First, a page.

Alison Tellure had a brief but memorable career that began in 1977 and ended (at least thus far) in 1984. While her works did not attract awards and do not appear to have been frequently anthologized, they were memorable enough to spark conversation during a discussion of women SF authors of the 1970s. In fact, I’ve occasionally thought it might be good to read her work. Which I have now done 😊
Biographical details are slim. While several sources state that Alison Tellure is a pen-name for the person who is or was Rob Chilson’s wife, no source I encountered cared to say which name that person used in daily life. The work cited by Wikipedia concerning Tellure’s pseudonymous status, Chilson’s own 10 Analogs of the Future (co-written with William F. Wu) seemed quite coy, not to mention unrevealing. Her Analog biography provides interesting detail (and a photo) but not her actual name. It’s a puzzler. Onward, to the stories themselves!
[Editor: Have you wondered if Alison is Rob Chilson publishing under another name? Using a stock photo? I did.]
As with Wormy , some of the material herein post-dates my cut-off date for this review series, but I am including it thanks to my determined completism.
Tellure’s first story was the utterly forgettable “Yes, Virginia.” Had she settled for that sort of predictable, harmless filler, I would not be writing this. However, the next story, “Lord of All It Surveys,” introduced the setting that would define her career (to date, anyway), an alien world populated by vast intelligences struggling for dominance, and small beings to whom the first set are as gods. Remarkably, the author never introduces humans to this world. While the smaller entities are a lot more human in their outlook than the island-sized aliens, they’re still pretty alien when it comes to things like reproduction and communication.
Rereading Tellure more than forty years later, her stories stand up fairly well for stories of their vintage. Granted the prose is on par for Disco Era Analog (that is to say, pedestrian), but the conceit of sticking to alien perspectives was unusual. It’s a real pity that Tellure seems to have exited the field in the 1980s, particularly given the hints she might have been working on a novel. Unfortunately, four short stories and a novellette are probably not enough to justify a collection. Ah, well.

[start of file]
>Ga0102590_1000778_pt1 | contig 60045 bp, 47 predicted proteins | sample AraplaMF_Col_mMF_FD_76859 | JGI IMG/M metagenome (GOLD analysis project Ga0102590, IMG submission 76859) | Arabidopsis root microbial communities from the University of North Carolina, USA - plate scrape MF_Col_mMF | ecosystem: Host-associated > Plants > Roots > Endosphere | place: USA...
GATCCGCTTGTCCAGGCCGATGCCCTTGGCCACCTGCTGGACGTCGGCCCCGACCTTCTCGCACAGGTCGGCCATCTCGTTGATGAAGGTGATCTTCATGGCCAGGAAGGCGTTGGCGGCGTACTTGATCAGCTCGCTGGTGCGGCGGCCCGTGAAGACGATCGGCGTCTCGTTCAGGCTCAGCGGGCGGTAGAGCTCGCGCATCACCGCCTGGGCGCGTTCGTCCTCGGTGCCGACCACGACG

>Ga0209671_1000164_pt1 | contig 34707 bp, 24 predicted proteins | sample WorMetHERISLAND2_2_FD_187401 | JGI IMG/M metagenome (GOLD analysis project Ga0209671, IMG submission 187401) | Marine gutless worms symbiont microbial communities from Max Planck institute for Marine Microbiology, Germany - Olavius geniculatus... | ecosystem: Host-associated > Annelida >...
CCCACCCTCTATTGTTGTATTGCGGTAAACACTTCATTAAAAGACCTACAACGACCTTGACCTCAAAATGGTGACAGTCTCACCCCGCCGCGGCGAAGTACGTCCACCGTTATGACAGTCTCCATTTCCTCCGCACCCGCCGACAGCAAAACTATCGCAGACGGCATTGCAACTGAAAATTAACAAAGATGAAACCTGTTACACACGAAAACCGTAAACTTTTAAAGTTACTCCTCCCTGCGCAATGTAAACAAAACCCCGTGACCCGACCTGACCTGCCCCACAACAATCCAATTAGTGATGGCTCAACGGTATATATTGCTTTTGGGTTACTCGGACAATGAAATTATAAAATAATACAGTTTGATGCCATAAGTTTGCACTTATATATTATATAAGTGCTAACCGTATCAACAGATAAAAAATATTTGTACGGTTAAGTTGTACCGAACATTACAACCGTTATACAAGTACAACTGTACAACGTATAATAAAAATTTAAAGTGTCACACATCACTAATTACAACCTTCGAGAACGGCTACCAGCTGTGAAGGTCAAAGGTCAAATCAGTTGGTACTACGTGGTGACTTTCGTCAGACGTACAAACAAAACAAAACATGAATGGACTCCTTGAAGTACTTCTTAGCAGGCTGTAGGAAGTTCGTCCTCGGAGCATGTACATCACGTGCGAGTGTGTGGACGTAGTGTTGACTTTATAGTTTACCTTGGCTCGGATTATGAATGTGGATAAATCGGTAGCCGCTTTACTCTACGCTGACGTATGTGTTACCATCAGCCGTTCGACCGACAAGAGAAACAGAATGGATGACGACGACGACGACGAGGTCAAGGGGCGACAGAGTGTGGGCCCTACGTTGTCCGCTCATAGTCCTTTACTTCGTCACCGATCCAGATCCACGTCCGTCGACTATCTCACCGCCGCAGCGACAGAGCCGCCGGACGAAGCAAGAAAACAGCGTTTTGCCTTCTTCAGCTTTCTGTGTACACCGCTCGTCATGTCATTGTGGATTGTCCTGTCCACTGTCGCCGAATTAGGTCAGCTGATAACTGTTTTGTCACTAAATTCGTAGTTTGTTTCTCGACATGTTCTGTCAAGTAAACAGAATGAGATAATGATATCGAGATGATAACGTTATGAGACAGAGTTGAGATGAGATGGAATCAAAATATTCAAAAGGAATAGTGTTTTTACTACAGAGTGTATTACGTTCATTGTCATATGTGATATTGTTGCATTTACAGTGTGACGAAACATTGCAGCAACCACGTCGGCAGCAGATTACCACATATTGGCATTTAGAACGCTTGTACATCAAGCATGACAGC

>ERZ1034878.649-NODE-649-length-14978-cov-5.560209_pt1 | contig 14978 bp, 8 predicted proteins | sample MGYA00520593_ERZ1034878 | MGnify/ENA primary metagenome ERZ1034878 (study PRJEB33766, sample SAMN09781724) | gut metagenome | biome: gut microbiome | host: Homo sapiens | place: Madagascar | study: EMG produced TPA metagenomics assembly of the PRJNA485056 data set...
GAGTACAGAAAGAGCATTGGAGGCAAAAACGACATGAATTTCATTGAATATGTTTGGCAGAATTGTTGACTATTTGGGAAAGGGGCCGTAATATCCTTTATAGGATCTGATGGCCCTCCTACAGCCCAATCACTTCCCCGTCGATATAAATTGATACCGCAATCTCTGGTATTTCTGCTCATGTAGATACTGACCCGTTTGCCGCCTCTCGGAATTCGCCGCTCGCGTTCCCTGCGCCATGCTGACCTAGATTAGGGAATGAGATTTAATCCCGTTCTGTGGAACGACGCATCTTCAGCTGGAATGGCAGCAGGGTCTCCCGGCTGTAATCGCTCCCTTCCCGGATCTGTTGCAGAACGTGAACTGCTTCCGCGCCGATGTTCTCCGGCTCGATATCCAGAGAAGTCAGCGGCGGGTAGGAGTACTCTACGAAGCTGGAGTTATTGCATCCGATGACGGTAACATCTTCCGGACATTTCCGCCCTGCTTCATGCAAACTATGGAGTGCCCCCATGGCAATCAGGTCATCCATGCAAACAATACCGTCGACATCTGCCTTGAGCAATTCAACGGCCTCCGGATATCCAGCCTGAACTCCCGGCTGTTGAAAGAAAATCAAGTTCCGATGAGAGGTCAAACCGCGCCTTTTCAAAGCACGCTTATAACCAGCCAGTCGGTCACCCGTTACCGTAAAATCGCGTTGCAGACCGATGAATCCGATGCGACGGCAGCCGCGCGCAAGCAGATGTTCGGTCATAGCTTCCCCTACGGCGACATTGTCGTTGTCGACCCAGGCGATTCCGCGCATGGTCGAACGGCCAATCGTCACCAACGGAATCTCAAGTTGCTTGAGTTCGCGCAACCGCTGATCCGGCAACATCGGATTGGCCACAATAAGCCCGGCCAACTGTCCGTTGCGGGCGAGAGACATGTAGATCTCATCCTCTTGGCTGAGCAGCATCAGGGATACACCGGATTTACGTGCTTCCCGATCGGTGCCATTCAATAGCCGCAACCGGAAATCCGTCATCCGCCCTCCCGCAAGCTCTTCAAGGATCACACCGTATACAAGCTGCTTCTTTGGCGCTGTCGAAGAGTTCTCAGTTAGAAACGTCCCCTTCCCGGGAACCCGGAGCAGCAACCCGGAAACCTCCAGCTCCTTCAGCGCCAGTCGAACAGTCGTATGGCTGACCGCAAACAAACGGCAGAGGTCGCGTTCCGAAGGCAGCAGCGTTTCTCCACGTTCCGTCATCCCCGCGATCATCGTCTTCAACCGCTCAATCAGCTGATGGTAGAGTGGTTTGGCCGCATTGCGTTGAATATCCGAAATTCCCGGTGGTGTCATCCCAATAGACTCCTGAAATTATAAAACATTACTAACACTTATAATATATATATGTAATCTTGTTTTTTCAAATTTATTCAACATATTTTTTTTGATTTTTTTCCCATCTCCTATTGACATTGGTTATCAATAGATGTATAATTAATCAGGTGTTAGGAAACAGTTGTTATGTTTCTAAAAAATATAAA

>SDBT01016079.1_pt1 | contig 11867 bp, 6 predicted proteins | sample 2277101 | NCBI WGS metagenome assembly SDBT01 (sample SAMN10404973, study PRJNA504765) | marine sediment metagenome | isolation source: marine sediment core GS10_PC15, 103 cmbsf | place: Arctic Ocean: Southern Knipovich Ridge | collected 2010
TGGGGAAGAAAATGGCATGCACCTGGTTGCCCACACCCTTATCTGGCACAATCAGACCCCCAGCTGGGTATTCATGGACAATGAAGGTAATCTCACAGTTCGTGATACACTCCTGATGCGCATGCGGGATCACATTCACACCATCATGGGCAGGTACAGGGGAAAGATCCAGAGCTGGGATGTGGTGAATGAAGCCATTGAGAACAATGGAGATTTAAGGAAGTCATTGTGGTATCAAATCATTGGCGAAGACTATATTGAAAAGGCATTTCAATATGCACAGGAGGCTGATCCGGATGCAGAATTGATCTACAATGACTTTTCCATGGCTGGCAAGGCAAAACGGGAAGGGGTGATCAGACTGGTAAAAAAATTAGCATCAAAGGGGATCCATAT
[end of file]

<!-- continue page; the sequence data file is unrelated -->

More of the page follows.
Now for the nitty-gritty:
“Yes, Virginia” • short story • (1977)
An unnamed narrator eavesdrops on a discussion between an adorable moppet and her mother on the subject of the logistics of Santa Claus’ Christmas deliveries.
We are off to a weak start because this tale is exactly as predictable as you might fear, even taking into account that it appeared in Analog .
“Lord of All It Surveys” • short story • (1977)
This is the biography of a vast, inhuman intelligence. It begins with the abiogenic origin of life on a distant, unnamed world orbiting a blue-white star. Having stumbled across multicellularity, the entity expands to dominate its immediate environment. Once in possession of intelligence and curiosity, it uses the only tool available — itself — to spawn a bud to explore its world. This necessitates the invention of names — FirstOne for the original, First Child for the bud — and raises a question. Can FirstOne share a world with beings like itself or must they turn on each other?
“Skysinger” • short story • (1977)
FirstOne’s Descendant Skysinger makes a momentous discovery: the tiny land-dwelling creatures it has habitually gobbled are more than a delectable treat. They are surprisingly intelligent, despite being so much tinier than Skysinger’s kind. Scarcely has Skysinger had time to digest this information than it learns that ancient FirstOne, determined to have the world for its own, is methodically exterminating its offspring. FirstOne’s proxies are formidable, but FirstOne knows nothing of Skysinger’s discoveries nor of Skysinger’s ingenuity.
Green-Eyed Lady, Laughing Lady • novelette • (1982)
Green-Eyed She, also known as Wink, expects to serve God as a fisher, then (if she survives) as a Servant. To her astonishment, she is singled out for a very personal relationship with God, who is none other than Skysinger. Little of what God teaches Wink is welcome: God is no god, Wink’s people have somewhat misapprehended their relationship with Skysinger and worst of all, the great evil featured in their religion is very much real. Following Wink’s rebuke of the vast being for its treatment of her folk, a lengthy, fruitful relationship follows.
At the end of the long partnership, Skysinger still eats the elderly Wink because hey, why waste food?
“Low Midnight” • short story • (1984)
Having prepared its land-dwelling allies for all-out war with FirstOne, Skysinger ventures out of the Lesser Sea to seek out its older, larger ancestor. Confrontation is delayed by the scale of the new ocean which Skysinger and its allies must explore. When confrontation does come, Skysinger discovers that it has seriously misunderstood the nature of the challenge.